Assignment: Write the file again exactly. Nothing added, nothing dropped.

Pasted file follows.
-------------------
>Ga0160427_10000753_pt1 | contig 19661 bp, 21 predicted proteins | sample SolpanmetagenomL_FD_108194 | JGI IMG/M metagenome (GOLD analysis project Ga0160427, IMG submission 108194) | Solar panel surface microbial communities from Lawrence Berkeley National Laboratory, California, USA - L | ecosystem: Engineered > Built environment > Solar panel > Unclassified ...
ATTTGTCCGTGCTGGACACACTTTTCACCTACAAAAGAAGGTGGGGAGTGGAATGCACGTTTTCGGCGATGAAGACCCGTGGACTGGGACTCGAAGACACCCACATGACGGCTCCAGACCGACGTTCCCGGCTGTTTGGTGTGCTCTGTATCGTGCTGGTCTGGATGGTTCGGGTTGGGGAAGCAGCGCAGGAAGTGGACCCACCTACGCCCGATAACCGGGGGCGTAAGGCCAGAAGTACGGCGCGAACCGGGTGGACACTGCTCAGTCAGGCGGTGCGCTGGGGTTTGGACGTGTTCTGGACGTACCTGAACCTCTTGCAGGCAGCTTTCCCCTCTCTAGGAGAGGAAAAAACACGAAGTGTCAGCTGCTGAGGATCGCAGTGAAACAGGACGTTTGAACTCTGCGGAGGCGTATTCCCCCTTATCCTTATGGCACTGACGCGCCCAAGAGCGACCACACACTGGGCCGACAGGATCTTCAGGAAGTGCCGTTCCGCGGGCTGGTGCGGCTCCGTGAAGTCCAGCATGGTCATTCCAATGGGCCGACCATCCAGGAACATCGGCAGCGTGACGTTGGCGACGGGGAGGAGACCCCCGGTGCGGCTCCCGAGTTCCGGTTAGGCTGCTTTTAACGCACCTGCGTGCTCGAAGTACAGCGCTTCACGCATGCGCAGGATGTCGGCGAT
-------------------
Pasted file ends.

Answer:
>Ga0160427_10000753_pt1 | contig 19661 bp, 21 predicted proteins | sample SolpanmetagenomL_FD_108194 | JGI IMG/M metagenome (GOLD analysis project Ga0160427, IMG submission 108194) | Solar panel surface microbial communities from Lawrence Berkeley National Laboratory, California, USA - L | ecosystem: Engineered > Built environment > Solar panel > Unclassified ...
ATTTGTCCGTGCTGGACACACTTTTCACCTACAAAAGAAGGTGGGGAGTGGAATGCACGTTTTCGGCGATGAAGACCCGTGGACTGGGACTCGAAGACACCCACATGACGGCTCCAGACCGACGTTCCCGGCTGTTTGGTGTGCTCTGTATCGTGCTGGTCTGGATGGTTCGGGTTGGGGAAGCAGCGCAGGAAGTGGACCCACCTACGCCCGATAACCGGGGGCGTAAGGCCAGAAGTACGGCGCGAACCGGGTGGACACTGCTCAGTCAGGCGGTGCGCTGGGGTTTGGACGTGTTCTGGACGTACCTGAACCTCTTGCAGGCAGCTTTCCCCTCTCTAGGAGAGGAAAAAACACGAAGTGTCAGCTGCTGAGGATCGCAGTGAAACAGGACGTTTGAACTCTGCGGAGGCGTATTCCCCCTTATCCTTATGGCACTGACGCGCCCAAGAGCGACCACACACTGGGCCGACAGGATCTTCAGGAAGTGCCGTTCCGCGGGCTGGTGCGGCTCCGTGAAGTCCAGCATGGTCATTCCAATGGGCCGACCATCCAGGAACATCGGCAGCGTGACGTTGGCGACGGGGAGGAGACCCCCGGTGCGGCTCCCGAGTTCCGGTTAGGCTGCTTTTAACGCACCTGCGTGCTCGAAGTACAGCGCTTCACGCATGCGCAGGATGTCGGCGAT